A total of 420 cherry trees were donated by the Woodland Trust’s Free Trees for Schools and Communities programme after the village society successfully applied for them, working with Langton Green School to involve more children in the project.
The cherry trees were part of the Woodland Trust’s own Big Climate Fightback campaign, sending out over 600,000 trees to be planted across the UK.
Separately, the local branch of Friends of the Earth donated over 100 more trees to plant a thick hedge along the far end of the Langton Green Recreation Ground to provide a mixture of year round colour.
“Approximately 1,300 homes in Langton Green have been provided with a tree”, said village representative Nicci Levy. “After all the plantings, the village will look absolutely stunning this spring.
“We started Greenleaf in 2019 and then came up with Operation Cherry Blossom, and it all happens to coincide with the Queen’s Green Canopy idea.”
With the slogan ‘Plant a tree for the Jubilee’, the Queen’s Green Canopy initiative was launched to mark the royal celebration in June, and to create a legacy in The Queen’s honour to benefit future generations.
“The response from the village has been overwhelmingly positive,” continued Nicci Levy.
“It generated some real community spirit and brought together villagers from all walks of life as they volunteered to help with packaging and delivering the trees. There has been much interest in the contribution to climate change as well as support for our vision of a village full of blossoming trees!”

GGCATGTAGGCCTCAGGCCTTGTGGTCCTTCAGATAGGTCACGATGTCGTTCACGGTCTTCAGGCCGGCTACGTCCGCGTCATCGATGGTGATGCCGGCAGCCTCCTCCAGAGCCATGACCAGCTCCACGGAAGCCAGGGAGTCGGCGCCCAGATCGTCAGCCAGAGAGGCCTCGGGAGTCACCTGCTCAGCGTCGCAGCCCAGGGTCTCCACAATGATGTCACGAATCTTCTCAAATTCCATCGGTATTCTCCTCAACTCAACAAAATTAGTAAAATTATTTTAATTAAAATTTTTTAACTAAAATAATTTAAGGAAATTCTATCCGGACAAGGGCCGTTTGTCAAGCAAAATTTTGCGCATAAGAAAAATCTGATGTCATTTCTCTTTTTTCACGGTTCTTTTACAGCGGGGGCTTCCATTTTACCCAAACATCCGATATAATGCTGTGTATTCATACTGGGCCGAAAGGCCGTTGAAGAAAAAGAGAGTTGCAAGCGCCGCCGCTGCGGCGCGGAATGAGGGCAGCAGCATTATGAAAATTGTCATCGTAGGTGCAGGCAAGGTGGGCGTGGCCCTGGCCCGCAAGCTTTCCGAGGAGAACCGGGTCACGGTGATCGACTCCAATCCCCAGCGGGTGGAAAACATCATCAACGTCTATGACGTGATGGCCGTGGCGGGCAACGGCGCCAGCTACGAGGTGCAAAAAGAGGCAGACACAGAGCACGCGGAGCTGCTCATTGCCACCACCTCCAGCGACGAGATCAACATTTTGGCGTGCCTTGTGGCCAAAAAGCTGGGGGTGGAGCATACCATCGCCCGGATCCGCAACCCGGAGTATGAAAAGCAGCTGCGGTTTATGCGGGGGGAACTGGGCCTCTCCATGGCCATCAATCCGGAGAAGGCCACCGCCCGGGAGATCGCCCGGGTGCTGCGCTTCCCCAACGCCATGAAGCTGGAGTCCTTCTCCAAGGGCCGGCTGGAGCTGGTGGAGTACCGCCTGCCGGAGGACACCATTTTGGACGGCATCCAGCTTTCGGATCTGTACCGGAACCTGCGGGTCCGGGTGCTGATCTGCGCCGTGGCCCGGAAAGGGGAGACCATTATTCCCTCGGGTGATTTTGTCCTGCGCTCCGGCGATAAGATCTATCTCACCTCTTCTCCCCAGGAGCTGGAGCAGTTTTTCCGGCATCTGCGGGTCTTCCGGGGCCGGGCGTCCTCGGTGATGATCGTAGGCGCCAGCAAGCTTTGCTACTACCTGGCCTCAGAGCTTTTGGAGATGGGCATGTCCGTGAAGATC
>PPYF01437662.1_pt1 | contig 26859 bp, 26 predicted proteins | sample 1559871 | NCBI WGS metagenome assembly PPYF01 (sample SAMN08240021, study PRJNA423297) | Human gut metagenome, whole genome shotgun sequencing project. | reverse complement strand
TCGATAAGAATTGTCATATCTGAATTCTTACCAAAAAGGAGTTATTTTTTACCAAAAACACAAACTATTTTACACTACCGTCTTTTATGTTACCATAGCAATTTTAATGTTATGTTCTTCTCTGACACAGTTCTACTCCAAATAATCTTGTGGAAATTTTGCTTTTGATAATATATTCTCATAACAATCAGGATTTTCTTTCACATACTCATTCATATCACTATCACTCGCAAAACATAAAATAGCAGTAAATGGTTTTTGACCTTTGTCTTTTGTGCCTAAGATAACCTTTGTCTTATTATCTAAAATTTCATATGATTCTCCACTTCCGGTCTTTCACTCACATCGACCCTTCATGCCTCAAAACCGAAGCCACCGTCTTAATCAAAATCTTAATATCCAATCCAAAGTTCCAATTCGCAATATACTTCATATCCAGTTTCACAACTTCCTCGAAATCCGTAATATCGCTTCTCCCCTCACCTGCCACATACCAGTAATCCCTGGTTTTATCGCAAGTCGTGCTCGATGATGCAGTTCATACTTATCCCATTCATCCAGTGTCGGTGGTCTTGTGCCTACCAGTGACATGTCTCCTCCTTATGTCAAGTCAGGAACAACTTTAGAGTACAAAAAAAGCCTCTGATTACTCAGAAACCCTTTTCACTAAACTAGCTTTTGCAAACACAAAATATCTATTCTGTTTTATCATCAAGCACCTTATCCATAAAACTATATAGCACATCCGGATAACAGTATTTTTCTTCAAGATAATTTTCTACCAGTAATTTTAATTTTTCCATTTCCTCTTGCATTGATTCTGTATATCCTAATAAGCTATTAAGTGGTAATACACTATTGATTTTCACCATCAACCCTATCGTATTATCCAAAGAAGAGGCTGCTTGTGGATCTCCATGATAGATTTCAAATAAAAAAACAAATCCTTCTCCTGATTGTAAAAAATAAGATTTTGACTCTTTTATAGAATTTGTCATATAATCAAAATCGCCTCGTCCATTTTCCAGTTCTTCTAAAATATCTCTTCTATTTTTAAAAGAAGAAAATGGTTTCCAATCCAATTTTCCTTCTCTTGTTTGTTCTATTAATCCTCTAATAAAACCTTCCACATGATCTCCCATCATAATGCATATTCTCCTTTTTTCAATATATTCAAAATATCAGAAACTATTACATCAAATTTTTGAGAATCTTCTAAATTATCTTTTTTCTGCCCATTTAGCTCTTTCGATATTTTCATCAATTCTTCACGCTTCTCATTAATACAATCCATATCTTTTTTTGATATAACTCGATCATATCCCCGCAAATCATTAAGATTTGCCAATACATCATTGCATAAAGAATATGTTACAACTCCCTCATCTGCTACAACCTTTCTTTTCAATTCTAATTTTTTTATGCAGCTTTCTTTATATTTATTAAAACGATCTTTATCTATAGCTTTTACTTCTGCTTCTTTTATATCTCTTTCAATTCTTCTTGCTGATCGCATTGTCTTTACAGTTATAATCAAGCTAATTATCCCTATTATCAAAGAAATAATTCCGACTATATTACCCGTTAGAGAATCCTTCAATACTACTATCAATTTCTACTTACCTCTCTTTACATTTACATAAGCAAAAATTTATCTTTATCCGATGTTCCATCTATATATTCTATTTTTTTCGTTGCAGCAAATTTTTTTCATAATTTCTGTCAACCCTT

Operation Cherry Blossom was the brainchild of Langton Green Village Society committee member James Bowdidge, who told the Prince of Wales about the project when he met him at Sandringham in November in his role as Vice President of the Game & Wildlife Conservation Trust.
Carried out from November, Operation Cherry Blossom was the latest stage in the village’s Greenleaf tree planting project, which the society said was ‘conceived as a way of making our lovely village even greener and to engage with younger people as we work to protect our environment and to help combat climate change’.
The gift of the trees was also supported by a £4,000 grant to the village from Sussex Lund, a collaboration between the High Weald Area of Natural Beauty Partnership and the charitable fund The Lund Trust, who have also funded other projects in and around Tunbridge Wells, including construction of a new pond at St James’ Primary School and some tree planting at Calverley Grounds.
Thanks to all the donations, Langton Green has now been able to help out a couple of neighbouring villages with their own planting projects.
“We have also given some to villagers in Rusthall,” said Nicci Levy.
And in December, Fordcombe Village thanked Langton Green after they planted an avenue of Wild Bird Cherry Trees along a path to the playground named ‘Jubilee Walk’.
The village’s Facebook page said: “Many thanks to our village planters Cordellia, Colin and Robin… The Queen’s Platinum Jubilee celebrations should see them in full blossom.
“We’d like to say a big thank you to the Langton Green Village Society, High Weald ANOB partnership and the Lund trust for gifting these beautiful trees to Fordcombe Village. We are grateful to them all for their kind generosity.”
Leading environmental charity the Woodland Trust added that the trees are ‘a fantastic symbol of hope and regeneration, our biggest natural weapons in the fight against climate change, locking up carbon, converting it to oxygen, providing shade and shelter for wildlife and providing us with places to relax and to breathe’.